In any case, the Refractory Church lost all semblance of official protection after the 'Second French Revolution' and the overthrow of the monarchy in the summer of 1792. The law of 26 August 1792 ordered all non-jurors under 60 years of age to leave the country immediately, while placing elderly and disabled refractories in detention. Thereafter, and for the next several years, the dissident church existed in France only through the action of a small number of clandestine priests, and through the independent organization of the laity. Ifsuch clergymen were captured by the revolutionaries, they were not treated gently. As many as 3,000 priests were killed during the Revolution through judicial procedures or summary execution, the overwhelming majority of them refractories.
In the meantime, the Constitutional Church set about organizing itself with considerable energy and determination. The first task was the election and consecration of a corps of bishops to head the newly redrawn dioceses, in only three of which the ancien regime prelates had agreed to serve. The line of canonical authority was maintained when Bishop Talleyrand - who had, in fact, already resigned his See of Autun - agreed to consecrate the first bishops elected by the laity. Most of the new diocesan leaders (55 of 80), were chosen from among the cures, many of them former participants in pre-revolutionary movements for church reform. With rare exceptions, they were qualified and dedicated men, and they quickly began organizing seminaries and episcopal councils and publishing formal missives for the guidance of the laity. Much of the constitutional parish clergy, both holdovers from the ancien regime and newly elected curés, were also committed to their pastoral functions, though they readily assumed the role of 'citizen priests' and closely cooperated with revolutionary administrators and national guardsmen. There can be no doubt, however, that many of the former regulars, who won election in the parishes as they sought out new careers, were poorly prepared for their pastoral duties. In dioceses where numerous replacements had to be found, the arrival of large numbers of such clerics from other dioceses, many with opportunist motives and uncertain vocations, undoubtedly tarnished the reputation of the Constitutional Church.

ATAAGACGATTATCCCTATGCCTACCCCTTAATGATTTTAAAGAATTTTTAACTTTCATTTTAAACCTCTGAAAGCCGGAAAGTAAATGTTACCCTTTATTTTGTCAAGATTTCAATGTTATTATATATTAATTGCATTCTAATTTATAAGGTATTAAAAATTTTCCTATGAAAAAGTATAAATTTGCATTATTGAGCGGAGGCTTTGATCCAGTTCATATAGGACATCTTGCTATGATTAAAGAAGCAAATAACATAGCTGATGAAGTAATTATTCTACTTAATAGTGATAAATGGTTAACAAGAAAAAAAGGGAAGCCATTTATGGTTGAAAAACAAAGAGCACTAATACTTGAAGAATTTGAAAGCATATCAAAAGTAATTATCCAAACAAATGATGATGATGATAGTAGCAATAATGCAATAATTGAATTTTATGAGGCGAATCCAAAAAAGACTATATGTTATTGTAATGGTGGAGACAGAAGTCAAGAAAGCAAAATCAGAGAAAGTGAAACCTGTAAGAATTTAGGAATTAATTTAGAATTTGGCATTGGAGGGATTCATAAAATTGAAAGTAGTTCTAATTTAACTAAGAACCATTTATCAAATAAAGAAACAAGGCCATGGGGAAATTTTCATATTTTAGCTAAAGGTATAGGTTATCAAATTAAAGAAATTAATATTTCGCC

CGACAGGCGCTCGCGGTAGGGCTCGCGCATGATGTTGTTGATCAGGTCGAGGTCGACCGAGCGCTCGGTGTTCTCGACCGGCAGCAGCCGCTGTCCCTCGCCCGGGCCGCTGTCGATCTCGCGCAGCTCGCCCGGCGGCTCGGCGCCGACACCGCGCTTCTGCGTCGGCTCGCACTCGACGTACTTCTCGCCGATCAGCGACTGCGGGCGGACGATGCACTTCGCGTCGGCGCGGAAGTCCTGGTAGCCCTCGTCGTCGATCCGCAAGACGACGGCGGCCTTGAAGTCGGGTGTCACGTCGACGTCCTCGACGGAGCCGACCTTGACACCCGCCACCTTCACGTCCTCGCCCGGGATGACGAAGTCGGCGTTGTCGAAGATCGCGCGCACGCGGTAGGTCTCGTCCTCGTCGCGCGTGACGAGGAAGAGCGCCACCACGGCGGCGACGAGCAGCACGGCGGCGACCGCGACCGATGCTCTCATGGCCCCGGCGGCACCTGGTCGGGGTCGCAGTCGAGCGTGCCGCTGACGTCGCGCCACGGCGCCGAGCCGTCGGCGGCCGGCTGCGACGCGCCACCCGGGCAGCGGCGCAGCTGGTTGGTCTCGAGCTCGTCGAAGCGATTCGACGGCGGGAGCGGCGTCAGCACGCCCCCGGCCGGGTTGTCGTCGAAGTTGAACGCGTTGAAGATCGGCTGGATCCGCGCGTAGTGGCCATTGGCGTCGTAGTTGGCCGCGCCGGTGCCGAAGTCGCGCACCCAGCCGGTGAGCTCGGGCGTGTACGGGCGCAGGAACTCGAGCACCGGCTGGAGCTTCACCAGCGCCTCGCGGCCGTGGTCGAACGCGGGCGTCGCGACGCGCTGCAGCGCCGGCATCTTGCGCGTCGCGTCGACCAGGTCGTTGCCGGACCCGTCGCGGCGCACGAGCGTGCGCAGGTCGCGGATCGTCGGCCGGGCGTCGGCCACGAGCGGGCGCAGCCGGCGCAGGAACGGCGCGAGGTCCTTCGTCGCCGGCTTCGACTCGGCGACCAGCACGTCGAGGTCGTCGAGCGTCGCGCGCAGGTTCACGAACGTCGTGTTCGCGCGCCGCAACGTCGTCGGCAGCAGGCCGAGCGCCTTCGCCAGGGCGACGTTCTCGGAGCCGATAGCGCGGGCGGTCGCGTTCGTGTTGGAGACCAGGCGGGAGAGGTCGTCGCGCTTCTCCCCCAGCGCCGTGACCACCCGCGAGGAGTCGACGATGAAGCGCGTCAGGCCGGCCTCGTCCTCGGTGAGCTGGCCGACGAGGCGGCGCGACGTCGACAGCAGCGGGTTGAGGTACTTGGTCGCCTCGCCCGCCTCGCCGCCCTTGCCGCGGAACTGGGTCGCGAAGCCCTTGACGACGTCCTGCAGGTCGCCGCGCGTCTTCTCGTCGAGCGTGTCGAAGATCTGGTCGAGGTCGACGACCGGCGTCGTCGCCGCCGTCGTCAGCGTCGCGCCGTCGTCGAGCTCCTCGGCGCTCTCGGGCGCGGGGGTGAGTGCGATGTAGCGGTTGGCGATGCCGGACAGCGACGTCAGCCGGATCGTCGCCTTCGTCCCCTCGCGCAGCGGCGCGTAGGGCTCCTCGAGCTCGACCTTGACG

During the first years of the Revolution, a significant segment of both the clergy and the laity were persuaded that the Revolution was the handiwork of God Himself, and that the Civil Constitution had laid the groundwork for a profound spiritual renewal. Many were inspired by the primitive church, arguing that 'citizen Jesus', as some now preferred to call him, would certainly have embraced the Revolution. They were convinced - and elaborated their beliefs in numerous books and pamphlets - that Christ would have approved
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